Posts Tagged ‘Sony DSLR’
A male Indochinese tiger in the Western Forest Complex of Thailand..!
What are the odds that my DSLRs would capture two different tigers sporting radio collars within one week of each other..? These are real fluke camera trap shots taken some twenty kilometers away from my Nikon D700 that caught a female also with a collar at the ‘tiger log’. I just posted this on this website a couple of days ago. http://brucekekule.com/camera_trapping/nikon-d700-catches-an-indochinese-female-tiger-sporting-a-radio-collar/
The Sony A500 was triggered by a male tiger on Sept. 17, 2014 at 10:26 PM while the D700 got a female on Sept. 24 at 5:45 AM. I only captured two tigers this trip and it seems weird that they both have collars. Maybe the ‘spirits of the forest’ wanted me to really show and tell the world what is actually going on in this forest concerning tigers. Who knows..?
Needless to say, I’ve already vented my feelings about tigers and radio collars in my recent D700 post so there’s no sense in going there again. However, the A500 got a nice string of shots of this male with a huge collar. I think the battery is on the bottom and transmitter on top. This monstrosity surely looks heavy..!
Unfortunately, only one flash on the right triggered which was a bit of a let-down. The other flash was up high on the tree pointing down at the tiger and would have cancelled that shadow. It was one of those things and there’s always next time. The A500 fired four quick shots and as the big cat jumped forward, triggered another five as he leaped to the right. All in all, I was still pleased with the results and look forward to a ‘black cat’ that I once videoed in broad daylight at this very location.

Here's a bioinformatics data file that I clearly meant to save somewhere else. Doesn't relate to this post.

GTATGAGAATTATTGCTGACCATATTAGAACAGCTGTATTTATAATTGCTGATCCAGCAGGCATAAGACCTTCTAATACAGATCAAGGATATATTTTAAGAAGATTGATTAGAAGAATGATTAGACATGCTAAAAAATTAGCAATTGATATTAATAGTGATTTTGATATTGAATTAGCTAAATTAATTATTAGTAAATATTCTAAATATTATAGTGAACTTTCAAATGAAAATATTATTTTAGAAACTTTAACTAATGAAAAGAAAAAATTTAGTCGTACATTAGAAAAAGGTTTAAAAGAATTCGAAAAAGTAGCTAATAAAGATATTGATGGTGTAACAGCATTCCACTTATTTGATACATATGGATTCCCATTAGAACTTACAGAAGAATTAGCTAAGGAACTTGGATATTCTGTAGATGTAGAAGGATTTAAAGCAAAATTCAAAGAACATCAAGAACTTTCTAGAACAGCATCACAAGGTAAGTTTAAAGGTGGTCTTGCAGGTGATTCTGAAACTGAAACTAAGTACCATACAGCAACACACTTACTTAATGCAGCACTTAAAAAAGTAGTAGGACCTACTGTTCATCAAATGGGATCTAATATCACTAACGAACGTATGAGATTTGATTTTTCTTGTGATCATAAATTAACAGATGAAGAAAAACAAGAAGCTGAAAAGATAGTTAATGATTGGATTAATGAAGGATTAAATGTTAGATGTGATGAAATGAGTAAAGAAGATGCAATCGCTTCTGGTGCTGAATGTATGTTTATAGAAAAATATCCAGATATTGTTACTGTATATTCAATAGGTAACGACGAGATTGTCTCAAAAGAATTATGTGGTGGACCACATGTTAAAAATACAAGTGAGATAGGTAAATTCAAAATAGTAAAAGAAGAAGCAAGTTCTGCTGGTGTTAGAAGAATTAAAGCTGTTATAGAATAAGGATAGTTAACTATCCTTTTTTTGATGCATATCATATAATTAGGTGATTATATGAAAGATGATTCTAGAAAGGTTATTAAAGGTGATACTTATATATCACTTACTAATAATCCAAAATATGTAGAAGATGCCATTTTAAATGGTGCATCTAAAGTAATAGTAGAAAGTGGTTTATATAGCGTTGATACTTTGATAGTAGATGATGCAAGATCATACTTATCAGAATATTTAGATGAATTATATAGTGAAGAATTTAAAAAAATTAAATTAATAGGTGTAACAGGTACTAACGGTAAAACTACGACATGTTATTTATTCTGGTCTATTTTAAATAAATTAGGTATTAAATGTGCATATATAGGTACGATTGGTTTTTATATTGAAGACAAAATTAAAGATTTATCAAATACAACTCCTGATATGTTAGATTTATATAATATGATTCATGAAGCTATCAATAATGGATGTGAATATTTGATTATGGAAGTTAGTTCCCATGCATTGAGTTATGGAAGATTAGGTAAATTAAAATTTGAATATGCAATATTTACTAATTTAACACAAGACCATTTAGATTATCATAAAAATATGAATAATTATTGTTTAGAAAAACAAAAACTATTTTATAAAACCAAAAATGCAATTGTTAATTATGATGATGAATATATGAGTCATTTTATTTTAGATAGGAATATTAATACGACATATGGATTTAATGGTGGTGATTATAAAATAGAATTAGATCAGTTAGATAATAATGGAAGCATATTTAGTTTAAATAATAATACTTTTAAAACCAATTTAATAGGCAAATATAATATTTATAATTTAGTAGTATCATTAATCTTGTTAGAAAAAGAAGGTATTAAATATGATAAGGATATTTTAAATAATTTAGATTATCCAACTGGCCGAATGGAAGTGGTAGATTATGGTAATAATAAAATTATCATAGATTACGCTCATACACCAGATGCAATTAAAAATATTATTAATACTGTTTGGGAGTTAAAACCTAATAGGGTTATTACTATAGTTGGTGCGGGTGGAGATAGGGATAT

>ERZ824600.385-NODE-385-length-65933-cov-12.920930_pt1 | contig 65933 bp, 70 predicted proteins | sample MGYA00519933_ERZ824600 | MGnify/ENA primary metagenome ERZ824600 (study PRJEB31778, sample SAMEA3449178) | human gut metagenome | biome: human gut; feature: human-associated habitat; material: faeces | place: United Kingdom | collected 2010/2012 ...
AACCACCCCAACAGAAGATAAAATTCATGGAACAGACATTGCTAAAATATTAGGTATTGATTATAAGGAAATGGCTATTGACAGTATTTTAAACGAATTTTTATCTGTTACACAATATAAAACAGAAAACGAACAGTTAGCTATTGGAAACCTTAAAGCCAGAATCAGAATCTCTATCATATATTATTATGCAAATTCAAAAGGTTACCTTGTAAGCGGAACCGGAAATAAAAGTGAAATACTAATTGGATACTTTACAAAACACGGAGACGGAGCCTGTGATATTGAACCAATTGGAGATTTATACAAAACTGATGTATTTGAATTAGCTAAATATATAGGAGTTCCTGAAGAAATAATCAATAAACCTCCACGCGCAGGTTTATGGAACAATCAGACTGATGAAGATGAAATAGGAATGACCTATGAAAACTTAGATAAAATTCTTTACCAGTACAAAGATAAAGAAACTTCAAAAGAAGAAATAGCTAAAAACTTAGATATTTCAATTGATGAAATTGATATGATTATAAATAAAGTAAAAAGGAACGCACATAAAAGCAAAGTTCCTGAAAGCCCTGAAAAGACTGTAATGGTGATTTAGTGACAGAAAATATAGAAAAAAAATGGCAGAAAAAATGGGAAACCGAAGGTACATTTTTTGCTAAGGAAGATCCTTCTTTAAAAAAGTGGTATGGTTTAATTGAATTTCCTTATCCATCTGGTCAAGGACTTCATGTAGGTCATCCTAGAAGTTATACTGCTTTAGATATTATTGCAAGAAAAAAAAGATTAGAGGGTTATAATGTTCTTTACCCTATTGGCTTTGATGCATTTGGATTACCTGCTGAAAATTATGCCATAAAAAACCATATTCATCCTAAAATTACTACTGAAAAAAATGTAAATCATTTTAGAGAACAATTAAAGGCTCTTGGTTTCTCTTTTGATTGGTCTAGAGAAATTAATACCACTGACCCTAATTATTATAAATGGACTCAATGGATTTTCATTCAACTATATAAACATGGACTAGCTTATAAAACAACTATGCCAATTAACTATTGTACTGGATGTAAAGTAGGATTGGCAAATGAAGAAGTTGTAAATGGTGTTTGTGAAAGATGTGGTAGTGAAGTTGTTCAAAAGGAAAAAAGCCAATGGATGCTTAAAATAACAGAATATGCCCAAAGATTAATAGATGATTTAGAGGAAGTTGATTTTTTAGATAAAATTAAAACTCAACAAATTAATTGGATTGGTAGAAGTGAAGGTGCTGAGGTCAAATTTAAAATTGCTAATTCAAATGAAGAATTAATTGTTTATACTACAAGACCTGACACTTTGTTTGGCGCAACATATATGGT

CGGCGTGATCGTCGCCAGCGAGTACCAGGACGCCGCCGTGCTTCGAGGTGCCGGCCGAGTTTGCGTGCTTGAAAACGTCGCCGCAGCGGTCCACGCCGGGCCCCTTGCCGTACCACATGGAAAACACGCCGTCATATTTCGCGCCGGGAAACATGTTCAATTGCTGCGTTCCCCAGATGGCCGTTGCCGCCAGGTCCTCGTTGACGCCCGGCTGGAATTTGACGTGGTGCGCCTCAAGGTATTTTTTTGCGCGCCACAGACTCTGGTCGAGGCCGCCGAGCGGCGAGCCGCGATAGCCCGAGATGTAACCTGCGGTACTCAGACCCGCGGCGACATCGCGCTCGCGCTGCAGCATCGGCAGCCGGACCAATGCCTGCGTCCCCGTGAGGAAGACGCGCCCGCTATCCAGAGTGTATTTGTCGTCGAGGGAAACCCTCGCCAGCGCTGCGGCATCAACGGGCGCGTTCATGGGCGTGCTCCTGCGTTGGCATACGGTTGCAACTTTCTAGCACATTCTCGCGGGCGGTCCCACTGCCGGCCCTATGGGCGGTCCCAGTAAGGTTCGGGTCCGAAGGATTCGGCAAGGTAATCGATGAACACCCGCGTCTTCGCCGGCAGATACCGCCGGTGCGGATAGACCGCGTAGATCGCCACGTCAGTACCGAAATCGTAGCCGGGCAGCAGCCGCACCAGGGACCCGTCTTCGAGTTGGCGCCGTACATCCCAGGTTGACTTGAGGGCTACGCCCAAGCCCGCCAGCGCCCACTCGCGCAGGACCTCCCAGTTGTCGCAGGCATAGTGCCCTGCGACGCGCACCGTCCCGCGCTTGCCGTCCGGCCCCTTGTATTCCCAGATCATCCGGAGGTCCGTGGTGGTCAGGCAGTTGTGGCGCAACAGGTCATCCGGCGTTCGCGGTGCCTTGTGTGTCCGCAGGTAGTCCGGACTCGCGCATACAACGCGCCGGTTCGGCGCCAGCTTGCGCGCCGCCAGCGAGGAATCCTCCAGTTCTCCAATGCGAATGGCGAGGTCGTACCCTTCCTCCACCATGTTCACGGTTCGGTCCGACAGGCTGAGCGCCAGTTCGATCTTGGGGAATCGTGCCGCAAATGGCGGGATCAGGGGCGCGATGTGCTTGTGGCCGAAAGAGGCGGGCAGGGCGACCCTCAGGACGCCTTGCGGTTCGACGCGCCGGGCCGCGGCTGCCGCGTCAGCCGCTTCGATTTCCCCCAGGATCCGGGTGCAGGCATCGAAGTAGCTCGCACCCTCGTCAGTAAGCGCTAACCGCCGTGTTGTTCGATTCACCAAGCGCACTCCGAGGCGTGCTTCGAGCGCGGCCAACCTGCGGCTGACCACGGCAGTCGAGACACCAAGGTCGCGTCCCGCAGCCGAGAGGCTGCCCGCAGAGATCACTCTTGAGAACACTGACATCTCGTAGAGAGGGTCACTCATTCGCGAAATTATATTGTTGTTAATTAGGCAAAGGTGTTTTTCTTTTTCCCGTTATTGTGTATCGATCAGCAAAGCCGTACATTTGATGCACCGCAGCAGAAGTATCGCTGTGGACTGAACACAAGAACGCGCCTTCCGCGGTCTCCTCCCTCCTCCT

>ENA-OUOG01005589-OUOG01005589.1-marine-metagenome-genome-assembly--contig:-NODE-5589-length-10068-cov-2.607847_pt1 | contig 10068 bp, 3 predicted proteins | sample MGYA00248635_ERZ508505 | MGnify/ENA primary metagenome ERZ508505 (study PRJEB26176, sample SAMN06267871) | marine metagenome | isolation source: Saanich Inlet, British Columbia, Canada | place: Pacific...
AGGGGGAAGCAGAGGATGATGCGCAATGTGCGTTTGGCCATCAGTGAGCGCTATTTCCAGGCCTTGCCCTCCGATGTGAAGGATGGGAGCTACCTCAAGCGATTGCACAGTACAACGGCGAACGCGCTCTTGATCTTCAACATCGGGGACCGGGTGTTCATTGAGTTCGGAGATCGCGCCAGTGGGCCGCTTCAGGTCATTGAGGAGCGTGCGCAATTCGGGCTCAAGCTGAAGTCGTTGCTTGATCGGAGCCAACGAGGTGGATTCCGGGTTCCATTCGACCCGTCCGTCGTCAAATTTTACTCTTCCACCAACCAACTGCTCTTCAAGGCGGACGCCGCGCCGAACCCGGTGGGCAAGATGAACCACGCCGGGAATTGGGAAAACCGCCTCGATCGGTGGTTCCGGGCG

Noise is also a problem with these images, as I had to do some heavy tweaking in Camera Raw and Photoshop to get them to acceptable levels. If I had been shooting in JPG. format, there would be no chance to bring these back. RAW capture is the only way to revive images when things get dark with not enough light.
I’m not sure if this is inherent to Sony but I think most makes and brands with low light means serious noise although the newer pro-cameras handle noise quite well. The settings are: ƒ8 – 1/80th – 400 ISO…flash set to ¼ power, and lens was a Minolta 28mm (old lens I have had for years). It’s a wonder I got these shots at all..!
Oh well, back to the drawing board on flash standby power. I’m putting together a couple Nikon SB-28 and SB-600 flashes that will work with hard-wire or radio triggers with four Eneloop AAs in the flash and four rechargeable ‘Ultracell ‘D’ cells with 11,000 mAh capacity as externals to add more power for longer soaks. This will all fit in a lockable ‘Tupperware’ type box as shown.